(Bloomberg) -- After attracting $625 million so far in June -- set for the biggest net monthly foreign-fund inflows in almost three years -- a slowing economy and decline in corporate profit growth may prompt overseas funds to shun Thailand’s stock market.

Southeast Asia’s second-largest economy expanded at the weakest pace since 2014 in the first quarter as exports, tourism and public investment slowed. Already $20 billion of spending on transport and logistics projects has been delayed because of a three-month impasse in forming a government. Growth may ebb to 3.6% in 2019 from 4.1% a year earlier, according to the median estimate of analysts in a Bloomberg survey.

“Foreign inflows are unlikely to be sustained as the main focus is now on the slowing economy,” said Win Phromphaet, the Bangkok-based chief investment officer at Principal Asset Management Co., which oversees about $4.8 billion of assets in Thailand. “Thai equities’ valuations will still be stretched as the weak economy will affect companies’ earnings growth.”

International funds, mostly index trackers, increased purchases of the nation’s stocks as MSCI Inc. announced the inclusion of non-voting depository receipts in its free-float calculations on May 28.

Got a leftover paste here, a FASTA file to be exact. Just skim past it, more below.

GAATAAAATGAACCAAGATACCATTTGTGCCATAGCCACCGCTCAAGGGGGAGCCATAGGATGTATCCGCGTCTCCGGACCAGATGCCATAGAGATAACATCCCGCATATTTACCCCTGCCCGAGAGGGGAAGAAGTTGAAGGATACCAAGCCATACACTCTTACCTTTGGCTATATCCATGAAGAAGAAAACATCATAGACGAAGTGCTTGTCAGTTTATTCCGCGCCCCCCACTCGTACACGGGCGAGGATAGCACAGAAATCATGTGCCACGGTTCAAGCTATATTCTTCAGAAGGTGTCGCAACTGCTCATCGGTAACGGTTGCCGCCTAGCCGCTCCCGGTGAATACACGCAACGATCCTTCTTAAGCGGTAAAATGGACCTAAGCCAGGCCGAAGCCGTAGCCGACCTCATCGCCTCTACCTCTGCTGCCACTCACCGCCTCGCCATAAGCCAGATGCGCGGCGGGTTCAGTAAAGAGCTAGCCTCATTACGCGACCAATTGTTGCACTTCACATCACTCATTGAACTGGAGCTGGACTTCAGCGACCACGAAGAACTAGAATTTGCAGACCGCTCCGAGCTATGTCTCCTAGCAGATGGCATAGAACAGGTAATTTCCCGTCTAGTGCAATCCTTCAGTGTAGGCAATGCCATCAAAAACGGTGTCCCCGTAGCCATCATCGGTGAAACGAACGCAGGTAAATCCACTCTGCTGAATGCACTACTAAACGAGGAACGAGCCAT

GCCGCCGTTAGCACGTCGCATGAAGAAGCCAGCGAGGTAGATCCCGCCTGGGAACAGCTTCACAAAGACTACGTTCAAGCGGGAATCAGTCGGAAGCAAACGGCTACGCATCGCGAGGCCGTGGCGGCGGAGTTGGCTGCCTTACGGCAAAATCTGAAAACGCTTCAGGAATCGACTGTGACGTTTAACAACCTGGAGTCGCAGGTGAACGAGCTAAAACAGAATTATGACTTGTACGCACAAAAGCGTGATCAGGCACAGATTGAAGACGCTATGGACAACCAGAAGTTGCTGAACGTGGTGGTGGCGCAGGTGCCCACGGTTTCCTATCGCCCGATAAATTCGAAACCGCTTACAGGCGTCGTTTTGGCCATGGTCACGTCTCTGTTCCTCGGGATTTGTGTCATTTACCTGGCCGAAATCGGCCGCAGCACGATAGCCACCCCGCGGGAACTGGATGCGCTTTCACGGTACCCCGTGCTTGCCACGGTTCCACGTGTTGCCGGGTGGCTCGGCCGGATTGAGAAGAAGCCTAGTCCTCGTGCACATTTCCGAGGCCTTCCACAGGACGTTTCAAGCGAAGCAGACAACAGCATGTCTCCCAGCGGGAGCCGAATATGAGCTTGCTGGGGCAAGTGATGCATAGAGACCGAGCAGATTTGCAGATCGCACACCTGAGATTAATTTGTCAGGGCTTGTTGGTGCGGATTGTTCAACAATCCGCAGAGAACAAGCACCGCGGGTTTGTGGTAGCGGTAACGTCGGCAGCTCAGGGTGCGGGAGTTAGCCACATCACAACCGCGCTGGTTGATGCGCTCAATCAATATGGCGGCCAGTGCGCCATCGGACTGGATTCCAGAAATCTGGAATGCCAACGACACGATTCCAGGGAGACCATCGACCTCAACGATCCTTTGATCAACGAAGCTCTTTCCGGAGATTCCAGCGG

And while some funds continue to boost Thai holdings to match higher MSCI weightings, a clearer political outlook has also buoyed foreign buying, Pakorn Peetathawatchai, Stock Exchange of Thailand president, said June 6.

The return this month of junta leader Prayut Chan-Ocha as prime minister of an elected government eased concern about political unrest following a disputed general poll, sending the benchmark SET Index up 3.3% in June -- poised for its best monthly return since January. Still, the new administration has a razor-thin majority that may make it difficult to pass meaningful laws.

Weaker Profits

Thai company earnings in the second quarter are likely to deteriorate along with weaker economic growth, according to a report Tuesday from Bualuang Securities Pcl, the brokerage unit of Thailand’s biggest commercial bank.

Earnings at most locally-listed companies in the January-March period slid 9.3% from a year earlier, led by energy, petrochemical and commerce companies, according to a stock exchange statement dated May 27.

The nation’s shares are also trading at a historically higher average price-to-earnings ratio, said Mark Matthews, head of research at Bank Julius Baer & Co. in Singapore. Government spending has been “extremely weak” so far this year, and investors are hoping for a pickup, he said.

Thailand’s key stock index trades at about 15.7 times 12-month forecast earnings, compared with an average 15.5 multiple over the past five years, according to data compiled by Bloomberg.

To contact the reporter on this story: Anuchit Nguyen in Bangkok at anguyen@bloomberg.net

To contact the editors responsible for this story: Sunil Jagtiani at sjagtiani@bloomberg.net, Margo Towie, Divya Balji

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